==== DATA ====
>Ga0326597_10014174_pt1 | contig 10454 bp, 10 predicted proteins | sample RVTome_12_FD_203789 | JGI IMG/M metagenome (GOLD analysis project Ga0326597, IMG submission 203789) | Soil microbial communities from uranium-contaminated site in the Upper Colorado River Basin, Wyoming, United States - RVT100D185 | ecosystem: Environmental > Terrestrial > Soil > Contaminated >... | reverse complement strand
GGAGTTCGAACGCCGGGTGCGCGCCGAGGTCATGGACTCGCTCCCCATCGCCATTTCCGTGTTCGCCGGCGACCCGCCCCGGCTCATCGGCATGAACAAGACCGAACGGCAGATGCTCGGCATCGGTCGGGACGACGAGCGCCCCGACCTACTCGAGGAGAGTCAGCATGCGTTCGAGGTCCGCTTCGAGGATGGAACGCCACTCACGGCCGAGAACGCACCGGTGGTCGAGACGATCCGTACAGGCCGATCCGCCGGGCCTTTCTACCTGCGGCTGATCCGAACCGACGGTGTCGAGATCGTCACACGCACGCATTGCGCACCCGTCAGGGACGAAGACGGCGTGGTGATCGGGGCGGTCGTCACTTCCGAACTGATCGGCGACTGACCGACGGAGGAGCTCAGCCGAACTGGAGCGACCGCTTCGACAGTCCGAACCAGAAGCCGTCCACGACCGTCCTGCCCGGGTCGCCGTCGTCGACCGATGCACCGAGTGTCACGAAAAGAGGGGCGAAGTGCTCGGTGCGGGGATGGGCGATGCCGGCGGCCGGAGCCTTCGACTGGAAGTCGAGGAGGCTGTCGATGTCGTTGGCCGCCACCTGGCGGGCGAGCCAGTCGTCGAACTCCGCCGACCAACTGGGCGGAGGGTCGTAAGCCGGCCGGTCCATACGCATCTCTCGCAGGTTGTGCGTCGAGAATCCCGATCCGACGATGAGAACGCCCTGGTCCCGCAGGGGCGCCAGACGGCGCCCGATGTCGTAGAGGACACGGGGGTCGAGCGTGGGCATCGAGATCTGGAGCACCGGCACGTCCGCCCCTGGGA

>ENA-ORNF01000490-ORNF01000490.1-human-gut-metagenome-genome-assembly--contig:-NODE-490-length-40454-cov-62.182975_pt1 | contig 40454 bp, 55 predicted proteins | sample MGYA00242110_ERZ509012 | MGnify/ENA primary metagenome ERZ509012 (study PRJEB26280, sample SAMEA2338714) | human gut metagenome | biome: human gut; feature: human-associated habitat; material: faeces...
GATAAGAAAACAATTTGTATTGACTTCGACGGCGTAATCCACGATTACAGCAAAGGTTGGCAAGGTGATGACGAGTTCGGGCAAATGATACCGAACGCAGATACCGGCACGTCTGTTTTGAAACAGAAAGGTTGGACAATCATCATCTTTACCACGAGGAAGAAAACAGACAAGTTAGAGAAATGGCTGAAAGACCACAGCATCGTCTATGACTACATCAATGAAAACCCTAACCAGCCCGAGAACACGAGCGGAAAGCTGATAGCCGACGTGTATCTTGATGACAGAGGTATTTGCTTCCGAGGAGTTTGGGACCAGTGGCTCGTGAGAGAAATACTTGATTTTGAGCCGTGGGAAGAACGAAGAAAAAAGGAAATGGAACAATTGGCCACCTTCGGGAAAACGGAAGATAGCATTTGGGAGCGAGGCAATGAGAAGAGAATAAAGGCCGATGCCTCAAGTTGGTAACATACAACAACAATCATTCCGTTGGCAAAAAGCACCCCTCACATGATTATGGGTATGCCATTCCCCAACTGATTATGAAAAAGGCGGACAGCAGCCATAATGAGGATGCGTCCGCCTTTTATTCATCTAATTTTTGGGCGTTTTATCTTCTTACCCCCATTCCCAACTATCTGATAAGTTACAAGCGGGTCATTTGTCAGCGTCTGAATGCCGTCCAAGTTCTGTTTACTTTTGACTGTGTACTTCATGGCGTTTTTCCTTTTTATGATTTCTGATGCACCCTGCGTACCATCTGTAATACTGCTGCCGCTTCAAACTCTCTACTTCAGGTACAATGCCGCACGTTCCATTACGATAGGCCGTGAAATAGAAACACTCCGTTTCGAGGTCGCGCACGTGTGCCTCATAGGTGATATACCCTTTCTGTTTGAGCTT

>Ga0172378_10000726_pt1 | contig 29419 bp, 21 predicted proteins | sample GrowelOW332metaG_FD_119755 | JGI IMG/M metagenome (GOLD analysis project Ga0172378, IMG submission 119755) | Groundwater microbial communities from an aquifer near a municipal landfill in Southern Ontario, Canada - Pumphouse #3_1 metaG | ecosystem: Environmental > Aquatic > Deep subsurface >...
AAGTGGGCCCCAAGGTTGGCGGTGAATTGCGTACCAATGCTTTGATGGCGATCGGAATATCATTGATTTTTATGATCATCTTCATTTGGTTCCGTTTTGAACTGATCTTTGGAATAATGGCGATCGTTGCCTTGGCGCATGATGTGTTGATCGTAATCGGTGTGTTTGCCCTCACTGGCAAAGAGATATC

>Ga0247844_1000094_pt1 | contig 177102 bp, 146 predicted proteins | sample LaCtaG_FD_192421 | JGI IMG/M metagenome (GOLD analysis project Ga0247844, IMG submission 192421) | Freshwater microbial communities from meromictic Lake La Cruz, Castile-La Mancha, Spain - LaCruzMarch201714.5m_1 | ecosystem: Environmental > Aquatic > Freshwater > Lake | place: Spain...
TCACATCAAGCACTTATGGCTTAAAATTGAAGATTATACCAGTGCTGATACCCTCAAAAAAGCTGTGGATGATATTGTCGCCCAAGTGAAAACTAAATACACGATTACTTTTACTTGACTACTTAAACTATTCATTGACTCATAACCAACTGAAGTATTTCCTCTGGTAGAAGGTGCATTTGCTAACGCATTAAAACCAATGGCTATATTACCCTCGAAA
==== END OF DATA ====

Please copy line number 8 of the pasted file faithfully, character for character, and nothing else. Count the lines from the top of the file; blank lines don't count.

TCACATCAAGCACTTATGGCTTAAAATTGAAGATTATACCAGTGCTGATACCCTCAAAAAAGCTGTGGATGATATTGTCGCCCAAGTGAAAACTAAATACACGATTACTTTTACTTGACTACTTAAACTATTCATTGACTCATAACCAACTGAAGTATTTCCTCTGGTAGAAGGTGCATTTGCTAACGCATTAAAACCAATGGCTATATTACCCTCGAAA